Oil and the Human Struggle for Power, Domination, and the Right to Exist-Part I

I grew up in one of the world’s largest petroleum-processing centers: Port Arthur, Texas. Refineries lined the Gulf of Mexico from Florida to Brownsville with heaviest concentrations from Houston to Eastern Louisiana. Important offshore oil wells have been productive for as long as I can remember. The standard of living for all our families up and down the food chain was high per capita, maybe the highest in the nation for almost all of the 20th Century and beyond. The bad news was that you got to smell the skunk cabbage air while brushing your teeth, driving to work, ergo most of your waking hours. But it was not fatal, we were told, and the mind quickly filtered it out of our collective consciousness, we forgot about it, and we worked and prospered and had fun in the sun and Oleanders near the sea. 

Port Arthur was unique. On the sea coast of South East Texas, it made for a splendid port. Ships arrived and sailed from all points of the compass as exports of gasoline and imports of crude oil made for heavy traffic in a new multi-billion dollar business of oil and oil products. The perfect seaport for commerce fit hand in glove to the discovery of the Spindletop Oilfield in 1901 just 17 miles north near the present city of Beaumont, Texas. What a bonus, what an opportunity for capital investment.

Spindletop Oilfield Historical Articles (http://www.history.com/topics/spindletop http://www.tshaonline.org/handbook/online/articles/dos03 )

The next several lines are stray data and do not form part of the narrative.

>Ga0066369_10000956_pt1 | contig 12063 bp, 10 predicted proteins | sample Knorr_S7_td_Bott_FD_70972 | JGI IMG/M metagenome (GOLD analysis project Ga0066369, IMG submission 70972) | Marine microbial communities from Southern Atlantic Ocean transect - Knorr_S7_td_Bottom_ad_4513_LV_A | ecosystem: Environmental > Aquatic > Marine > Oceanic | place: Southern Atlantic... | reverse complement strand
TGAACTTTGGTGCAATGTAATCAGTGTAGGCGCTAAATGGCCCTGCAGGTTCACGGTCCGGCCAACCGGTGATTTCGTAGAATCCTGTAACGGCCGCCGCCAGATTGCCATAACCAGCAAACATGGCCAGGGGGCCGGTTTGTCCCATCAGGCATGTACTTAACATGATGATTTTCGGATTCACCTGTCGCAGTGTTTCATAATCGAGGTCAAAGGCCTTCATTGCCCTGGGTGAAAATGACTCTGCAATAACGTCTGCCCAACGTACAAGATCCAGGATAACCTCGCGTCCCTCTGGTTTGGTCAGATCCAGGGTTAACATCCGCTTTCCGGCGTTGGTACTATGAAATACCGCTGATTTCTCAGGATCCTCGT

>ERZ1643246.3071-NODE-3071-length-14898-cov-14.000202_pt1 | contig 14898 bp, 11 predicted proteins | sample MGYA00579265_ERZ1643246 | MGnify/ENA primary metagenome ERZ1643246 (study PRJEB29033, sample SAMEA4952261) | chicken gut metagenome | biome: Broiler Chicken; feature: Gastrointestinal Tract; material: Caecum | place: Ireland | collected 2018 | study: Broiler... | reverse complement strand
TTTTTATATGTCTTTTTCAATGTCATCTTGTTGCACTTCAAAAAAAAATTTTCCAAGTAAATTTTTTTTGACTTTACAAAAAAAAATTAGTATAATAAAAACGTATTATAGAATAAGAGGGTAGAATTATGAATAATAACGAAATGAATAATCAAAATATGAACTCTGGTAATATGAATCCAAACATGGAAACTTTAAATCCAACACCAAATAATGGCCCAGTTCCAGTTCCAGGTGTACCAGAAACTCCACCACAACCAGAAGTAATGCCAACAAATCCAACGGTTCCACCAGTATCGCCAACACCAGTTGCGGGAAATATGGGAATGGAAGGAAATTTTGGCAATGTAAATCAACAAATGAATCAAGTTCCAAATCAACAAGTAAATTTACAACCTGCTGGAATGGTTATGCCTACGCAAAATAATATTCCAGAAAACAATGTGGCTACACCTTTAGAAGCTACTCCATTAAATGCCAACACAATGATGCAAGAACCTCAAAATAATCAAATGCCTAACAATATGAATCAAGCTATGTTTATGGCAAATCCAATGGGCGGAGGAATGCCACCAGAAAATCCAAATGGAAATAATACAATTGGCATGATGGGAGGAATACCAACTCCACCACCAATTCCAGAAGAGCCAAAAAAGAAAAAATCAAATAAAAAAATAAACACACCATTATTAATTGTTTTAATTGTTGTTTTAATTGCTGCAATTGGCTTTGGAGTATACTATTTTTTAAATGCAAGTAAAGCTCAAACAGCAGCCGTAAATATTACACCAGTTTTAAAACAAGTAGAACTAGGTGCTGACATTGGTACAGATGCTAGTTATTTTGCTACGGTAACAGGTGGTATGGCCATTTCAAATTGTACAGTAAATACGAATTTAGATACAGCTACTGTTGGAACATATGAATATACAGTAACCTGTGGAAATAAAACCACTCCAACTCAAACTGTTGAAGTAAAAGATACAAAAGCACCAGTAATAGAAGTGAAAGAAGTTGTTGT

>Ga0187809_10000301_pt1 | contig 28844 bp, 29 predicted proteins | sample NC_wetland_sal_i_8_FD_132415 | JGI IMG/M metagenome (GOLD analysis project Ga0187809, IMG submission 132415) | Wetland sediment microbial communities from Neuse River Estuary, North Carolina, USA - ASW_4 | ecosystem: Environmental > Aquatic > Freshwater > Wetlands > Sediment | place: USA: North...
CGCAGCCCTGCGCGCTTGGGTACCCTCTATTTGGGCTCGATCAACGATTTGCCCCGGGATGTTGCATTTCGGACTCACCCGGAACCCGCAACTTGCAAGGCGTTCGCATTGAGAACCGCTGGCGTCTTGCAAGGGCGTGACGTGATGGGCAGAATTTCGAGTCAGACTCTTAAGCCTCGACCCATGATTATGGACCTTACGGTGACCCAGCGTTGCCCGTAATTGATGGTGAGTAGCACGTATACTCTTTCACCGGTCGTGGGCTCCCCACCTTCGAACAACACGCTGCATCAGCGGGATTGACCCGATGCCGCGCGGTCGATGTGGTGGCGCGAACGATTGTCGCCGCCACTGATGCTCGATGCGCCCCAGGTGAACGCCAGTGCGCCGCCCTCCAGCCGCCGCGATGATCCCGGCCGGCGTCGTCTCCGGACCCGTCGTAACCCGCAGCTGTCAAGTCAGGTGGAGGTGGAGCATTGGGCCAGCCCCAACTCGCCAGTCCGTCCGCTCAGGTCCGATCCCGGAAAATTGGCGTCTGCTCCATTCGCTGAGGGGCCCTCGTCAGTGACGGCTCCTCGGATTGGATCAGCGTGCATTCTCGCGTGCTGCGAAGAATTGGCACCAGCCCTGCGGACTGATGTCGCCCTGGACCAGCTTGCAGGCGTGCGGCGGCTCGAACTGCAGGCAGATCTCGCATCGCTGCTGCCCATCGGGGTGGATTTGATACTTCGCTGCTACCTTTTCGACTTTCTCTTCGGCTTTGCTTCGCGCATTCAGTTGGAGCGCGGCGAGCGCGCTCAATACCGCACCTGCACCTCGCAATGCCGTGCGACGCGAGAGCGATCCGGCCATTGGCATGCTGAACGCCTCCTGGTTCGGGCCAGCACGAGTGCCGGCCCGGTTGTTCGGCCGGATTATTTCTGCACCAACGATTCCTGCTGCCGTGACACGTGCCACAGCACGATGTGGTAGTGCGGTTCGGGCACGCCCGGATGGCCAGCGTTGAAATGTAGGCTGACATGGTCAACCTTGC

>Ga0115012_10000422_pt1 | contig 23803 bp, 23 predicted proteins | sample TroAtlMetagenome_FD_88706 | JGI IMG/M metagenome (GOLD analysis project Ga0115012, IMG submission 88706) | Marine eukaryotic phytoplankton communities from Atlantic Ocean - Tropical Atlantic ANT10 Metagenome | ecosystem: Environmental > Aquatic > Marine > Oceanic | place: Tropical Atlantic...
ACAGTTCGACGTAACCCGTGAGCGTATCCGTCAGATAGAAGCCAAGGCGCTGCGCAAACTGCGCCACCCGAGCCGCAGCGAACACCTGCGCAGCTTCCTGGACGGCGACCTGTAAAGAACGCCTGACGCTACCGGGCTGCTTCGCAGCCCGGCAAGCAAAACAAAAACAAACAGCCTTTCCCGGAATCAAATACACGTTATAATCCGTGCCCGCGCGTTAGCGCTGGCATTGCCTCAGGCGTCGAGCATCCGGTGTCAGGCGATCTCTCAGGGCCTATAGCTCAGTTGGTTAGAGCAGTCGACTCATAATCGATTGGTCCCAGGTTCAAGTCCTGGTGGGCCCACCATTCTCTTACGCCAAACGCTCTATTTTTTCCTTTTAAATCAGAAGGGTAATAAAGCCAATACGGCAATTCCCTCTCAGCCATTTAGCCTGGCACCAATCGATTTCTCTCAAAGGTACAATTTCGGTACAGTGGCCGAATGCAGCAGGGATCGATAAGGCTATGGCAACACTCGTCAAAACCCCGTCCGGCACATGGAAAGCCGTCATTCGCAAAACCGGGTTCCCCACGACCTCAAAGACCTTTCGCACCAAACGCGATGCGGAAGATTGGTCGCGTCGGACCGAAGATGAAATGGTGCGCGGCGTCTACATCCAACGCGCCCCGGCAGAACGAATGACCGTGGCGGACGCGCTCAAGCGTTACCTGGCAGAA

From the ocean at land’s end at Sabine Pass to the mouth of the Neches River to Beaumont made a very convenient waterway to ship crude oil to the seaport of Port Arthur for refining into gasoline and thousands of oil-based products yet to come. Many big oil companies built giant refineries there on the Port Arthur seaport: The Texas Company (Texaco), Exxon (earlier Enco, Esso), and Gulf Oil all had their beginnings there with new refineries to process the large supply of oil in their own backyards, so to speak. The famous Melon family of Pittsburg, Pennsylvania financed and ended up with a controlling share of Gulf Oil Company. Oddly, but not really, Gulf Oil was headquartered in Pittsburg. Everything seems to follow the money, what?

Mass migration from the rural farms brought many families to Gulf Coast of upper Texas. Oilfield and refinery pay was good, the standard of living was high for workers, and jobs were plentiful. A new era had begun. Now an abundant and cheap source of new energy was available to millions. Gasoline and natural gas even drove the generators that made electricity for the home, a new and useful answer to darkness with the advent of the electric light. Many of my ancestors had moved from the country dirt roads and cotton patch to Port Arthur when the refineries mushroomed overnight. They had never seen an electric light. The Texas refineries, in their infancy, used mules as the source of propulsion for wagons necessary to all transport functions within the refinery. My grandfather’s younger brother worked there in the early 1920s. He said that the refinery workers would build huge bonfires at night to ward off the mosquitos. When the fires would die out and the mosquitos returned, the mules would stir the fire up again by hoofing the embers so that the mosquitos would be foiled again, at least temporarily. Smart mules.